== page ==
How I write CSS

, 11 minutes to read, 130 views

There appears to be an endless discussion about how to properly write CSS. Utility first, mobile first, should use SCSS and maybe Tailwind CSS or don’t use it1.

As you can see, there are countless people who have opinions, sometimes forceful opinions, on the topic. And yes, I would like to now tag my opinion as well. Well, my opinion is a bit special in that I have a strong opinion on not having a fixed opinion. More on that later.

It all started off with this toot that I saw in my feed2:

📝 What Is Utility-First CSS?

heydonworks.com/article/what-i

(this was going to be a video, but it got pretty long, plus I think there's a small chance this could appear high in organic search if shared enough)

What is Utility-First CSS?: HeydonWorks

This was probably one of the first times I saw something properly critical of the Tailwind CSS approach, which was quite a refreshing piece to read.

A brief history of my CSS usage

Like anyone playing around with the web, I used some very basic inline styles for the most part when I started messing around with writing websites. I quickly learned to put my styles in a separate CSS file, as this was meant to have various advantages, including only having to load it once across all the pages of a website. And while I was experimenting around with various CSS stuff, I quickly realised that this was not necessarily something I was good at. And by that I don’t mean writing CSS, I consider myself to be excellent at that, but rather I was not very good at styling in general3.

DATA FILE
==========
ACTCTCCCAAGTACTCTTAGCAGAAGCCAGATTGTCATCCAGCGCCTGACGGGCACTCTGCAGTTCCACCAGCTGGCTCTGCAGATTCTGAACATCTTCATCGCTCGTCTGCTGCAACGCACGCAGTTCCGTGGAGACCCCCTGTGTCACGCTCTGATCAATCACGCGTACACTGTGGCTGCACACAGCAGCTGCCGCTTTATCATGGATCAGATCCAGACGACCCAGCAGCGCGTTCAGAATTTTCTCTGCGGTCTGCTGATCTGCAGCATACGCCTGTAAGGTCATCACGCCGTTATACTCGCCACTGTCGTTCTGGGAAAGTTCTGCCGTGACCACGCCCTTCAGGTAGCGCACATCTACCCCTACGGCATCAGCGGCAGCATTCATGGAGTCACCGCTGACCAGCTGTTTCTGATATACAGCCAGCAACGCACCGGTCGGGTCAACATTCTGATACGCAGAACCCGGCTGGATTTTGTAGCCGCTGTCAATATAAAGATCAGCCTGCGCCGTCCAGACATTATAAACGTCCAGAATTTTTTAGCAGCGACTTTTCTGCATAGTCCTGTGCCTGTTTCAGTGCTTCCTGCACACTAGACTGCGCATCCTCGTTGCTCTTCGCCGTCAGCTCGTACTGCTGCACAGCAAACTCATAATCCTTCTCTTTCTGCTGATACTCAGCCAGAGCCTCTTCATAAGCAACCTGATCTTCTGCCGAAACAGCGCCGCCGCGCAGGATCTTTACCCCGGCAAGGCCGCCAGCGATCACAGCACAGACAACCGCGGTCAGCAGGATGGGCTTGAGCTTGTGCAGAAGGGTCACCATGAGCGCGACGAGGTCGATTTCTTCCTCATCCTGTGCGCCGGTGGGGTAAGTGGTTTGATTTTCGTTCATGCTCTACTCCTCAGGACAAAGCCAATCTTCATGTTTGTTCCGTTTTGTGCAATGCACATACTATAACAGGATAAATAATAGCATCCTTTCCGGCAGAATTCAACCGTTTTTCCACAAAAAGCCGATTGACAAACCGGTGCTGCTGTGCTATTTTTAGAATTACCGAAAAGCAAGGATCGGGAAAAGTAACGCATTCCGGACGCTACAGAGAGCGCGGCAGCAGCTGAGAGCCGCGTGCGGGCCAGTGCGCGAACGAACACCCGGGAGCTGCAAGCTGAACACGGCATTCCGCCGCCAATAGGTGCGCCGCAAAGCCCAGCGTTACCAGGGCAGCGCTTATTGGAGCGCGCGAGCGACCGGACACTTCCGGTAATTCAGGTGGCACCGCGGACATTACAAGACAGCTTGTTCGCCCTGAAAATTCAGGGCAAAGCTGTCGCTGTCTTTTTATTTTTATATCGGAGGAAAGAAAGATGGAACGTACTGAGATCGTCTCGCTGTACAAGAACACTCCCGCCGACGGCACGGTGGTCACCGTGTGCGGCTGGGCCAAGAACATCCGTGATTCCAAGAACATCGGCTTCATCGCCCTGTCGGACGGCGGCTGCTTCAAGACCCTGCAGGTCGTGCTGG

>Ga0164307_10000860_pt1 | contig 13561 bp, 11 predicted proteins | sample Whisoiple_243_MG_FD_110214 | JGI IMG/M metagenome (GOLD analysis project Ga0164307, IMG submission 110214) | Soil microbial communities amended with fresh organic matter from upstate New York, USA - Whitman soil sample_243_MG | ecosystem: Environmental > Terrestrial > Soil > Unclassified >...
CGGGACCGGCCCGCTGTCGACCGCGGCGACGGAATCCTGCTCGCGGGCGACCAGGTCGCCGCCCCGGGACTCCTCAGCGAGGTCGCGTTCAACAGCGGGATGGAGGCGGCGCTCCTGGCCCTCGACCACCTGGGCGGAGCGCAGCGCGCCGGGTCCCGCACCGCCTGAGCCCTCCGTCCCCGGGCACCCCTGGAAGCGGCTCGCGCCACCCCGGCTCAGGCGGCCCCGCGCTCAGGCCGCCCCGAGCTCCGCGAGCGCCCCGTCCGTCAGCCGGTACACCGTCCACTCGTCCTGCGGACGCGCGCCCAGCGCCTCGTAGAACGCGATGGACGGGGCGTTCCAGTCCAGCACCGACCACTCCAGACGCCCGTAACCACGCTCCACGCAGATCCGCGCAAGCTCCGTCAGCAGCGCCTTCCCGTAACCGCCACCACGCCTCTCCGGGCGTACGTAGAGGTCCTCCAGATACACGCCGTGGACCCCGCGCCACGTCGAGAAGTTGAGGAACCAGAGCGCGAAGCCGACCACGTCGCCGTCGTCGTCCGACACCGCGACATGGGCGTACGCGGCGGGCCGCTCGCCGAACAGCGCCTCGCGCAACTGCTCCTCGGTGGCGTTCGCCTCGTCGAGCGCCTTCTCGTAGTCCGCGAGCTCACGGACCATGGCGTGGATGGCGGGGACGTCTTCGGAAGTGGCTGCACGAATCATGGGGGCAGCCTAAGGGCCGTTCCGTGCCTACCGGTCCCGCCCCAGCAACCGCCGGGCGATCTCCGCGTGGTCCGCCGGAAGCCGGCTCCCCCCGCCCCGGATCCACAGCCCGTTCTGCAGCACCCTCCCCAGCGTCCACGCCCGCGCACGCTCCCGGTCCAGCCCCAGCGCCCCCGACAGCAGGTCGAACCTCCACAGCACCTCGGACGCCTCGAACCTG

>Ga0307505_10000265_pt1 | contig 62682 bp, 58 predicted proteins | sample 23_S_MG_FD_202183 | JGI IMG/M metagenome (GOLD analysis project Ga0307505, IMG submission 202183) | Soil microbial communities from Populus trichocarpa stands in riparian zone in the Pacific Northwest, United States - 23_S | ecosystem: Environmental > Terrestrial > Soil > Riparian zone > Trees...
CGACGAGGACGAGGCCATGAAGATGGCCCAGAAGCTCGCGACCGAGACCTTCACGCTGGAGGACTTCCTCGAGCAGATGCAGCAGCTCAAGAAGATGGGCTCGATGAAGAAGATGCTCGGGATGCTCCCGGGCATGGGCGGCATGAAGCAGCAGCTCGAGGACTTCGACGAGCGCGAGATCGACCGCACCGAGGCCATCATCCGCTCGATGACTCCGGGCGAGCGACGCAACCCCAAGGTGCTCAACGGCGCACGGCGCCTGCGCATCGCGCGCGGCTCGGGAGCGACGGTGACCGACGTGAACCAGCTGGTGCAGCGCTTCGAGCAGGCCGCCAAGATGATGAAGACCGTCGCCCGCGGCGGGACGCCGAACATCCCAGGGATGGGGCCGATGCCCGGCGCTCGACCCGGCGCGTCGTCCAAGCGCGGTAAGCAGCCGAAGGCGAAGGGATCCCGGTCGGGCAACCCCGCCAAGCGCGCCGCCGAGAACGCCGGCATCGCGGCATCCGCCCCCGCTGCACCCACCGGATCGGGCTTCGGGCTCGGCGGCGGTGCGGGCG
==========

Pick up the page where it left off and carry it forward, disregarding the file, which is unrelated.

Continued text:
At some point, there was talk of building websites in such a way that they can be used comfortably on any size window (it wasn’t really yet about mobile, but it was going in this direction). I learned of an Open-Source project at Twitter4 that was called Bootstrap. Bootstrap was something else, it was easy to use, looked beautifully professional, and it was written in something strange called less. This is what allowed Bootstrap to be used effortlessly and smartly. One could download some themes or write one themselves. And often it was just adapting a few variables in the variables.less file, and you had some custom colours, borders and maybe even shadows.

I used Bootstrap everywhere; I even designed a quite nice-looking website for my family:

I know that censoring something on a screenshot makes it so much more enticing. Please be advised that in the interest of data minimisation, I removed some words in this screenshot. Nothing too interesting, just trying to enhance privacy a little. I'm not even sure if Gaussian blur is not mathematically reversible. With enough effort, you can still find this page somewhere.

And while Bootstrap was the start (for me as well as so many other people using it everywhere) it was always a bit heavy5 and required some JavaScript to be included as well. And while it had a tool to remove styles you didn’t need, it had a size problem, and it had a further problem: Most websites kind of looked the same, yes even if you had a custom theme.